Generation Z Thinking - February 2, 2024

Generation Z Thinking

PRRI, a nonprofit, nonpartisan organization dedicated to research at the intersection of religion, values, and public life, just published an interesting study on Generation Z titled, A Political and Cultural Glimpse Into America’s Future: Generation Z’s Views on Generational Change and the Challenges and Opportunities Ahead. The report focuses on both “Gen Z adults” (ages 18–25) and “Gen Z teens” (13–17) and discusses what sets them apart from older generations in terms of their political and cultural values, their faith in communities and political institutions, and their views on religion. Some key findings (most will not surprise you):


  • Gen Z adults identify as liberal more than older Americans. Gen Z teens, however, identify more as moderates.


  • Gen Z teens mirror their parents’ religious affiliation and are more likely than Gen Z adults to find religion important.


  • Most Gen Z Americans are more likely than older Americans to believe that generational change in political leadership is necessary to solve the country’s problems.


  • Gen Z adults are more likely than older generations to say that social media (52%) or video games (48%) are important for making meaningful connections.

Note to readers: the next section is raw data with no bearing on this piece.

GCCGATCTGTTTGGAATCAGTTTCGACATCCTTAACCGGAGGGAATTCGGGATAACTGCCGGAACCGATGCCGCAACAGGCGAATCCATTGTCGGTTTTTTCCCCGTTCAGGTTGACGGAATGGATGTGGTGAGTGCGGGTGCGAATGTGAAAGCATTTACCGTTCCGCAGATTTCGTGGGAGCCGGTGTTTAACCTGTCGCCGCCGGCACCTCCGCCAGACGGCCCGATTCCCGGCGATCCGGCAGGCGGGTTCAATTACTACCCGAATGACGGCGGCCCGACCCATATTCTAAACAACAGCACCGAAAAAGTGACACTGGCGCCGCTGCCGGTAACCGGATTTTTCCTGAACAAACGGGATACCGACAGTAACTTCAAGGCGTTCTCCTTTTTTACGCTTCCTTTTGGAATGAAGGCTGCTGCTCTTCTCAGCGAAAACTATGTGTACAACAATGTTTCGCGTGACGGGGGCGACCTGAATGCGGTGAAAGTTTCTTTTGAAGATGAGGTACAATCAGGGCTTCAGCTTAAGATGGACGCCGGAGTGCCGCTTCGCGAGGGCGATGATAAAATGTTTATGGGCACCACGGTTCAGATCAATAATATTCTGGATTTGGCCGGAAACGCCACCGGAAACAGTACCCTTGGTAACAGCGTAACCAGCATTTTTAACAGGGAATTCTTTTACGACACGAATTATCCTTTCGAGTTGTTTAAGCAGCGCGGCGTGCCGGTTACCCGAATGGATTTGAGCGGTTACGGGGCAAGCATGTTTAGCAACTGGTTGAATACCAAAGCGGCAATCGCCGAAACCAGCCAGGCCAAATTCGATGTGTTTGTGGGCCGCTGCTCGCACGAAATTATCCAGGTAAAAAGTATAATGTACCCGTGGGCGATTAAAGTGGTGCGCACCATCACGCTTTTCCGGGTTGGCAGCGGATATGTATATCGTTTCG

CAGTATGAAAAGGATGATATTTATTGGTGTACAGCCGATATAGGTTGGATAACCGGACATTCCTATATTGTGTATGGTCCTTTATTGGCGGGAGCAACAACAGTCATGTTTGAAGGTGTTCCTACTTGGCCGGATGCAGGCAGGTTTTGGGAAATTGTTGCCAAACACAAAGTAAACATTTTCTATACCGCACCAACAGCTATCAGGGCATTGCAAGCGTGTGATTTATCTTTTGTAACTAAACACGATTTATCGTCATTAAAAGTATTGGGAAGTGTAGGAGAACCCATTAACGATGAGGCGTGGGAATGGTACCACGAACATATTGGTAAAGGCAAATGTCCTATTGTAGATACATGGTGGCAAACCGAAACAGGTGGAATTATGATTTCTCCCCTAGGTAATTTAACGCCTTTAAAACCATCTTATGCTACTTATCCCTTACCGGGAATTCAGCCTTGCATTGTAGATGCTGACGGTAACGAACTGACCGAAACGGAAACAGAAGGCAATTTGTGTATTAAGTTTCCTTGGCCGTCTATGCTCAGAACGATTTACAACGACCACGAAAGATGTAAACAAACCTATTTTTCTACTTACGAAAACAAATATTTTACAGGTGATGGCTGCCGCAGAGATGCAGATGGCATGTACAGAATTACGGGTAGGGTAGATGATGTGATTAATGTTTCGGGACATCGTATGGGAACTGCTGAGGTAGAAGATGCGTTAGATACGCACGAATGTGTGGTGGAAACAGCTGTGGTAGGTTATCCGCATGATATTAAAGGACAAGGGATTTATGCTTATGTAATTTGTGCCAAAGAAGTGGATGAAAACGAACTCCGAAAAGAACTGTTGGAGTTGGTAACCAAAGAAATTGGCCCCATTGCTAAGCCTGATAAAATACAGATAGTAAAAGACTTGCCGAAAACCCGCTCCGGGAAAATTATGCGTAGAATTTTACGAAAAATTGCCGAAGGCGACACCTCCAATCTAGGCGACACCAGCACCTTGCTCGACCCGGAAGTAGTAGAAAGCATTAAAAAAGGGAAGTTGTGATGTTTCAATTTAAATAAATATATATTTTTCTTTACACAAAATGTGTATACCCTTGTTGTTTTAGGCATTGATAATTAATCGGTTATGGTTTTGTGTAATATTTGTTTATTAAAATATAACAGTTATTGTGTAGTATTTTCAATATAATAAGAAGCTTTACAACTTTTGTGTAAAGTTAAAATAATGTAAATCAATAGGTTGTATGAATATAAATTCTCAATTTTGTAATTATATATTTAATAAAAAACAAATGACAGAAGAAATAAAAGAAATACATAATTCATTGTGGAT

• Gen Z teens are more likely to find meaning in playing organized sports (58%) than Gen Z adults (42%).


  • Gen Z men and boys often find meaningful connections playing video games, while Gen Z women and girls are more likely to use social media for meaningful engagement.


  • Gen Z, along with their millennial counterparts, hold little trust in America’s political institutions.


You may recall in December I shared a New York Times/Siena poll that highlighted the generational gap of Americans over support for Israel (remember, this data is six weeks old and may be different today):


  • Americans over age 45 back Israel over the Palestinians by over 40 points. However, for people ages 18-29, they side with the Palestinians by a 19-point spread.


  • Americans over the age of 45 back Israel’s military campaign against Hamas by double-digits, but those under 30 want Israel to halt its military operation by a 45-point margin.